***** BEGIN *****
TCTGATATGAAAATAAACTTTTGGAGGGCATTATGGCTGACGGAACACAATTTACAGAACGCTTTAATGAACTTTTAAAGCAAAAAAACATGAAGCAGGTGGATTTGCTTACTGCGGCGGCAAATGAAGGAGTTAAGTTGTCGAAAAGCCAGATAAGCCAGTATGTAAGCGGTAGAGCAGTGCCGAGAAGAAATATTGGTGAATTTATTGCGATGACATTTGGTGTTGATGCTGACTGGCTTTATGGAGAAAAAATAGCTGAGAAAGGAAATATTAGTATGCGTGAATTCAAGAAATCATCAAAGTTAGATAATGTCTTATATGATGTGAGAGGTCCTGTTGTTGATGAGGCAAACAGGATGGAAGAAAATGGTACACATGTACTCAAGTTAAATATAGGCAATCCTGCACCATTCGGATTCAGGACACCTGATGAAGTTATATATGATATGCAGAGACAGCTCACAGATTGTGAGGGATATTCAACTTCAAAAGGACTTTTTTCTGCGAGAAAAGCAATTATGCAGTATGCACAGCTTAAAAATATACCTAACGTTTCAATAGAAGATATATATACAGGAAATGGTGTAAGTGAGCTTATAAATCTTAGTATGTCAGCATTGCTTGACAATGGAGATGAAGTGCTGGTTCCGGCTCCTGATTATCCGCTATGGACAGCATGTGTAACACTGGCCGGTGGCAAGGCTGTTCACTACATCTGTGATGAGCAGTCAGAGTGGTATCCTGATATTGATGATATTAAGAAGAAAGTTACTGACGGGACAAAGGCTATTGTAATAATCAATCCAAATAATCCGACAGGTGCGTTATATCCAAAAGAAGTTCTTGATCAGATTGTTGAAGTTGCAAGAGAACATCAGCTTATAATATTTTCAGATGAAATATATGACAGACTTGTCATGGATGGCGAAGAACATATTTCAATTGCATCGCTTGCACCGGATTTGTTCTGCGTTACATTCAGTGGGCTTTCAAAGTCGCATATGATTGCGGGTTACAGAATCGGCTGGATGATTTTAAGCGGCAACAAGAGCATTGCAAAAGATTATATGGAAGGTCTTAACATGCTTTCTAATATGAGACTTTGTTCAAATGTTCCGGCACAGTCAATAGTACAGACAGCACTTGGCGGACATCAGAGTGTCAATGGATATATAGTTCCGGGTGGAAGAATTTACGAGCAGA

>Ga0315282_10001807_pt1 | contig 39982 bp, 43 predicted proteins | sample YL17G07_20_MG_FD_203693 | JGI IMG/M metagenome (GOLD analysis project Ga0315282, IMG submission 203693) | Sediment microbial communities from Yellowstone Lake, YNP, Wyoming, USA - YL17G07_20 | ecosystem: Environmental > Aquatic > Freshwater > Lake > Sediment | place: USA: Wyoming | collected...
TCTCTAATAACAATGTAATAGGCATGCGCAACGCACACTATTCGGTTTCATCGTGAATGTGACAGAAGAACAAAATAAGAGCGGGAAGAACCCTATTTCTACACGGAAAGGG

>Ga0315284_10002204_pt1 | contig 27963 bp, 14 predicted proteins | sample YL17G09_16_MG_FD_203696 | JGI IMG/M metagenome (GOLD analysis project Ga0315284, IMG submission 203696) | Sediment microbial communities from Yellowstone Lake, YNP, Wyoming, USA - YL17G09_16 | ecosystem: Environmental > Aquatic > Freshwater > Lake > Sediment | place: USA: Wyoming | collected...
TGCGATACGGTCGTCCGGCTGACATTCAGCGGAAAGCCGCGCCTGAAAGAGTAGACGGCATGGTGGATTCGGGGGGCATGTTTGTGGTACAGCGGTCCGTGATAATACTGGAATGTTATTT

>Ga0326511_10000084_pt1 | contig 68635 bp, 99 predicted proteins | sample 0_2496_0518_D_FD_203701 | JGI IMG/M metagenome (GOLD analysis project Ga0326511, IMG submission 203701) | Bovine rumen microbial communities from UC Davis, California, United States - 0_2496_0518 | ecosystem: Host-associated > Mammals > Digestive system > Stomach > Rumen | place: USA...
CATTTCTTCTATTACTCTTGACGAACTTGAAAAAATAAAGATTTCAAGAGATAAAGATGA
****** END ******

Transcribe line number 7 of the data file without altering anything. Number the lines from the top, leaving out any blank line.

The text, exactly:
CATTTCTTCTATTACTCTTGACGAACTTGAAAAAATAAAGATTTCAAGAGATAAAGATGA